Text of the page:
The Rocca Paolina
was not the first fortress to be erected in the city of Perugia. During the military campaigns of Cardinal Aegidius Albornoz
, who tried to reconquer the territories of Tuscia and Umbria on behalf of Pope Innocent VI, exiled in Avignon, Perugia fell once again under papal dominion (Peace of Bologna, 1370).
As proof of the renewed dominion, in 1373 Albrornoz ordered a fortress to be built, the Rocca del Sole
on the highest point of the town, the Colle del Sole
Built according to plans by Gattapone da Gubbio
, the fortress was the largest and best known of its time. Nonetheless if was completely destroyed by local citizens in a uprising just three years later.
All that remains of it are the massive substructure walls that support what is now Piazza Rossi Scotti
, formerly delle Prome, but usually called Porta Sole
, from where there is a splendid view
for 230° eastwards towards the Apennines.
, during the pontificate of the Farnese Pope Paul III, Perugia was last free city in Italy and was finally defeated in what is known as the Salt War. As a sign of the renewed papal dominion, the Pope commisioned Antonio da Sangallo the Younger
to build an imposing fortress, this time on the city's other hill:Colle Landone
. The entire district of Borgo San Giuliano was rased to the ground to make way for the fortress, including all the houses of the Baglioni
family that the Pope so hated.
Over a hundred houses, as well as churches and monasteries were destroyed and used as building material and as substructures for the fortress. This time the citizens of Perugia had to wait until the Roman Republic of 1848 for a first, partial demolition of the loathed symbol of papal power and finally until 1860 with the unification of Italy for its final destruction.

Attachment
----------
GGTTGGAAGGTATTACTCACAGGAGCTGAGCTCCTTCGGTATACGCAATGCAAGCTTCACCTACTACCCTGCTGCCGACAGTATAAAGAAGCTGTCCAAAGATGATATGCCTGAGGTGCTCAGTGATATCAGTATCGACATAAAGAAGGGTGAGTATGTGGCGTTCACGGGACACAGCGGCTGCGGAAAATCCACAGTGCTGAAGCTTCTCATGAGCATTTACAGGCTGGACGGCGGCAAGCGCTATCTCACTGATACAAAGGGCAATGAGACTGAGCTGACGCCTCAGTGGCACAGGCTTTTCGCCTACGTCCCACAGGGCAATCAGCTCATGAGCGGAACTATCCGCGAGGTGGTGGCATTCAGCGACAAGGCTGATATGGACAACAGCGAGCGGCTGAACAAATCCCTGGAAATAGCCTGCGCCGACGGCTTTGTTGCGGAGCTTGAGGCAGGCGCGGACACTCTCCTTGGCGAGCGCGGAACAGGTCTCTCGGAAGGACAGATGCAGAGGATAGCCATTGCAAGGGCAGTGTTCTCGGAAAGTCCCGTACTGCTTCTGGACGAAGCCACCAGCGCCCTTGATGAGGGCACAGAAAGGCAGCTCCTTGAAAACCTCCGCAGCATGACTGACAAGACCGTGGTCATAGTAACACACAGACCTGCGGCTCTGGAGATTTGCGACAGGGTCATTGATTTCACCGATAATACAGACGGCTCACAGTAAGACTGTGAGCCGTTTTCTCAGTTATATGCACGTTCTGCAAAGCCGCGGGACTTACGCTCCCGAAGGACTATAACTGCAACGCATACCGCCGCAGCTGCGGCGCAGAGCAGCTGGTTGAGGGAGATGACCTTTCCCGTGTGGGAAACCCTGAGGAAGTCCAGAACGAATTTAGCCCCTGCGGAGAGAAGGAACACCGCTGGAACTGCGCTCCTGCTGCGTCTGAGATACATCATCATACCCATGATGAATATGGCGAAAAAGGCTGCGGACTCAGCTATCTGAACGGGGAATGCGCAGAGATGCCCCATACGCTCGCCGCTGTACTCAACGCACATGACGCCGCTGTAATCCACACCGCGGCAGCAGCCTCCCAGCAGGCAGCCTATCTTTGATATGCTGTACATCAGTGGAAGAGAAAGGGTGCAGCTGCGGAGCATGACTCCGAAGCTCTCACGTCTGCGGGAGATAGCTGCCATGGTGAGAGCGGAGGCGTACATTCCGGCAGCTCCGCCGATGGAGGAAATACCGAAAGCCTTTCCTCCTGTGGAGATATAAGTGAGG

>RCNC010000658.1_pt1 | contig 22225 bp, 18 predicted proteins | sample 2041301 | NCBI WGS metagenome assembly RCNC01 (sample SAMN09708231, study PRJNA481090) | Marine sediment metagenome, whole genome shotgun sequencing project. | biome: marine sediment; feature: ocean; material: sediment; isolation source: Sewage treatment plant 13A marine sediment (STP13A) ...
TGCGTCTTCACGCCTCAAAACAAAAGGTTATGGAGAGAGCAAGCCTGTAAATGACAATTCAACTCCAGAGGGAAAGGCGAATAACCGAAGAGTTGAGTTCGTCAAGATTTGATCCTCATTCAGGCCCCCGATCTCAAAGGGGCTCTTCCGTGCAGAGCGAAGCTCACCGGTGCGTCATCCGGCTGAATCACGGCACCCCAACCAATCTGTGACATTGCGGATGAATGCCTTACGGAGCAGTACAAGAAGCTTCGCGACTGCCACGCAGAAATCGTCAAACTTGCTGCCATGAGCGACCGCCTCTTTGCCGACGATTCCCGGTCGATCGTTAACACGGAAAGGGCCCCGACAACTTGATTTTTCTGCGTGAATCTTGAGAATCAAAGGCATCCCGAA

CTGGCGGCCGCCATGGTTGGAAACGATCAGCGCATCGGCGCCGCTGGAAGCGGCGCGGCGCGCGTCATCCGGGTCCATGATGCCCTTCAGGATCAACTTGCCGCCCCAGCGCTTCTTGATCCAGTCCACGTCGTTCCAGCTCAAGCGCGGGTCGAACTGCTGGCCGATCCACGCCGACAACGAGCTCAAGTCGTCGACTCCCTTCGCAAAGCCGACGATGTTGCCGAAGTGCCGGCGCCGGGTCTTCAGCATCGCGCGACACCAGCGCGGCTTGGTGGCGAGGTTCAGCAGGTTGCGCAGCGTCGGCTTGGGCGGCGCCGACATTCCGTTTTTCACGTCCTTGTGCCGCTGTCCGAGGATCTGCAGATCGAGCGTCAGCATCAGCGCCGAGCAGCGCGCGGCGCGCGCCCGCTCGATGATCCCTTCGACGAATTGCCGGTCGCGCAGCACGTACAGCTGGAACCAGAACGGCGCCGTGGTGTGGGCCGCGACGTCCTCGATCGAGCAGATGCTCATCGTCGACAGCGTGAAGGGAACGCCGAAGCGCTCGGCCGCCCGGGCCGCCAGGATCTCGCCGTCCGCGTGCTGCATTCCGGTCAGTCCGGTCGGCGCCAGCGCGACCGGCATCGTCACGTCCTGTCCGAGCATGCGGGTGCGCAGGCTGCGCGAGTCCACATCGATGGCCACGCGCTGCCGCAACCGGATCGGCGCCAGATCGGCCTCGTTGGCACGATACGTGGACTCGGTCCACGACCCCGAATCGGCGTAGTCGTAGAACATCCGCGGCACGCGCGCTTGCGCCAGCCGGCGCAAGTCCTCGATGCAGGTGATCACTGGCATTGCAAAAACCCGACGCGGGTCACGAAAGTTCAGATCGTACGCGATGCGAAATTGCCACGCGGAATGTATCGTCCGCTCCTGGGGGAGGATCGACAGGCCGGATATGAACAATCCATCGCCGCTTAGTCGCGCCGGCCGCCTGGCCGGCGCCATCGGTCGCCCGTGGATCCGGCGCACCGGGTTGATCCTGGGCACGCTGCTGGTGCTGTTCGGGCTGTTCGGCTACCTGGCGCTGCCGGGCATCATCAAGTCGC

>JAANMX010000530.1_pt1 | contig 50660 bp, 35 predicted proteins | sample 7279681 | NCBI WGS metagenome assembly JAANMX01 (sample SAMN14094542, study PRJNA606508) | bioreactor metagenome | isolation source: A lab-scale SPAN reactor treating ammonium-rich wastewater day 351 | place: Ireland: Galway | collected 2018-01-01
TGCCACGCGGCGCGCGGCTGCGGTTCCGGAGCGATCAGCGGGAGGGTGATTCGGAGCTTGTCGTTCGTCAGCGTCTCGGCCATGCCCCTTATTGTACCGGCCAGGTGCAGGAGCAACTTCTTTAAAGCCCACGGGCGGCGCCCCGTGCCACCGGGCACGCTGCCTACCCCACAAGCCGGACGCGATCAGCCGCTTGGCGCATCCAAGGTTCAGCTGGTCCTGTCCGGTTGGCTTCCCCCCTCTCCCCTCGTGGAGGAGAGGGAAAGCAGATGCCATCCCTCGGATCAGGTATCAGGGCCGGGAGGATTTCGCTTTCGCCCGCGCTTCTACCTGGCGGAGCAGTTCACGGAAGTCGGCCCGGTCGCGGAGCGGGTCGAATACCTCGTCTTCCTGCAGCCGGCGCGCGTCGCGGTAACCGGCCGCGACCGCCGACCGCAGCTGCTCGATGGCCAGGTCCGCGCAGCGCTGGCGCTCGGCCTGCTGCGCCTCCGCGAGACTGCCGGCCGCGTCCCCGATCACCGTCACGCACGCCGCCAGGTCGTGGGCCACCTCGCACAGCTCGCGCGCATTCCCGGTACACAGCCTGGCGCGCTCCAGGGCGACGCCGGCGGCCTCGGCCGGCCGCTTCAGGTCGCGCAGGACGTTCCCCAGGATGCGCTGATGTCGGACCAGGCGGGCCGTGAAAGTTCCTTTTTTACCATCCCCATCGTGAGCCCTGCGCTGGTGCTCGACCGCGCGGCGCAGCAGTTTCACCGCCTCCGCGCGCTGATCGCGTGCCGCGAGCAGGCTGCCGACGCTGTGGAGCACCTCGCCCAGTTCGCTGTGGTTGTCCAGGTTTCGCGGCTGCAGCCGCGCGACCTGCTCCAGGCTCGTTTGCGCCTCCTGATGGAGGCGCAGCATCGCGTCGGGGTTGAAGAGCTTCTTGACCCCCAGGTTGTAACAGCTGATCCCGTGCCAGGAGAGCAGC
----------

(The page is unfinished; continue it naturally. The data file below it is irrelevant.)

Externally, the only visible parts of the fortress are the substructure walls
along Viale Indipendenza
and the eastern bastion in Via Marzia
, which incorporates the Etruscan Porta Marzia
. From here it is possible to enter the foundations of the fortress, which rested on vault structures placed over the houses and streets such as Via Baglioni
The stone houses, with their Gothic doorways, are still clearly distinguishable from the brick-wall foundations added by Sangallo.
Another very atmospheric route through the fortress is along the escalators that lead from the underground parking of Piazza Partigiani, through the Rocca Paolina, under the portico of Palazzo del Governo
(1870, seat of the Province), and into Piazza Italia
. Here one is surrounded by buildings that were erected after the demolition of the fortress, such as the Albergo Brufani (1880), the Banca d’Italia (1871), Palazzo Cesaroni (1897, now seat of the Regional Council Hall) and the Condominio Residenziale (the first residential joint-ownership building in Perugia, 1872), both these were designed by Guglielmo Calderini
, from Perugia, who also designed the Palace of Justice in Rome.
The square is completed by the already existing Albergo La Rosetta
and Palazzo Donini (1716-24, seat of the Regional Council ), which contains magnificent frescoes. The statue in the middle of the public green is King Victor Emanuel II (1890).
|Terrace-garden Carducci: view|
Behind Palazzo del Governo
, from the Carducci terraced gardens
built on remains of the fortress, there is a magnificent view
over the surrounding area.
The poet Giosuè Carducci
composed his well-known poem 'Canto d’amore'
here in 1877.
Piazza Italia [old town centre]
Info: Ph. +39 0755728440
Infopoint Perugia Città Museo:
Info-line 199 194 114
APM (Public municipal bus transport authority): stopped bus - Piazza Italia [only 50 meters away]
Linea 4, 6, 7, 9, 10, 11, 12, 13s, 13d, 15, 81, 82, 83, 87, bis28, bis33, bis34, bis41, bis44
Disabled access available